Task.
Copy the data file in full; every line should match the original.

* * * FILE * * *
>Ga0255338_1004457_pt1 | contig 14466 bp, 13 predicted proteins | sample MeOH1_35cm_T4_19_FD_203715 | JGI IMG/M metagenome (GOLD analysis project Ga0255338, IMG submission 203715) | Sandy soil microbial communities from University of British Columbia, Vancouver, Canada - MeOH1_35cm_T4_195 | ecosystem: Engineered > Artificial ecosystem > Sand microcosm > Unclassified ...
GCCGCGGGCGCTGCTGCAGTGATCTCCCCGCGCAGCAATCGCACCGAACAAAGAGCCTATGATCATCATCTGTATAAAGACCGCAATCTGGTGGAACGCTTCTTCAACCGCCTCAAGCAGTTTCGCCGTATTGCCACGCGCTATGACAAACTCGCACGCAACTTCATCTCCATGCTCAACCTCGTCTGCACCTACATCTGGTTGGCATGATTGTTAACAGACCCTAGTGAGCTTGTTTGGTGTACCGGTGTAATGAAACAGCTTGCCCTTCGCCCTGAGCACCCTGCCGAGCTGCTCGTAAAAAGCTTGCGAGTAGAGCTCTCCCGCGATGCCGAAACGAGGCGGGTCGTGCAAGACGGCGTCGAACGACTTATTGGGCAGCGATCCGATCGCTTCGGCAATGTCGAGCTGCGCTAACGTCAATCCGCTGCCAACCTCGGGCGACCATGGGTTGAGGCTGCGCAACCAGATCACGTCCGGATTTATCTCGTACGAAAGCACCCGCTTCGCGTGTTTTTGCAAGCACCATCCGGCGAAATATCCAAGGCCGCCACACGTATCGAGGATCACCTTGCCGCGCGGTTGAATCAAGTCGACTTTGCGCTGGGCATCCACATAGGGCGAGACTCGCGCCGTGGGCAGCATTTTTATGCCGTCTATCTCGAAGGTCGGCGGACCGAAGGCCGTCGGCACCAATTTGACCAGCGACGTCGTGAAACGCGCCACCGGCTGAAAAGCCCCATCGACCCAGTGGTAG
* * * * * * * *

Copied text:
>Ga0255338_1004457_pt1 | contig 14466 bp, 13 predicted proteins | sample MeOH1_35cm_T4_19_FD_203715 | JGI IMG/M metagenome (GOLD analysis project Ga0255338, IMG submission 203715) | Sandy soil microbial communities from University of British Columbia, Vancouver, Canada - MeOH1_35cm_T4_195 | ecosystem: Engineered > Artificial ecosystem > Sand microcosm > Unclassified ...
GCCGCGGGCGCTGCTGCAGTGATCTCCCCGCGCAGCAATCGCACCGAACAAAGAGCCTATGATCATCATCTGTATAAAGACCGCAATCTGGTGGAACGCTTCTTCAACCGCCTCAAGCAGTTTCGCCGTATTGCCACGCGCTATGACAAACTCGCACGCAACTTCATCTCCATGCTCAACCTCGTCTGCACCTACATCTGGTTGGCATGATTGTTAACAGACCCTAGTGAGCTTGTTTGGTGTACCGGTGTAATGAAACAGCTTGCCCTTCGCCCTGAGCACCCTGCCGAGCTGCTCGTAAAAAGCTTGCGAGTAGAGCTCTCCCGCGATGCCGAAACGAGGCGGGTCGTGCAAGACGGCGTCGAACGACTTATTGGGCAGCGATCCGATCGCTTCGGCAATGTCGAGCTGCGCTAACGTCAATCCGCTGCCAACCTCGGGCGACCATGGGTTGAGGCTGCGCAACCAGATCACGTCCGGATTTATCTCGTACGAAAGCACCCGCTTCGCGTGTTTTTGCAAGCACCATCCGGCGAAATATCCAAGGCCGCCACACGTATCGAGGATCACCTTGCCGCGCGGTTGAATCAAGTCGACTTTGCGCTGGGCATCCACATAGGGCGAGACTCGCGCCGTGGGCAGCATTTTTATGCCGTCTATCTCGAAGGTCGGCGGACCGAAGGCCGTCGGCACCAATTTGACCAGCGACGTCGTGAAACGCGCCACCGGCTGAAAAGCCCCATCGACCCAGTGGTAG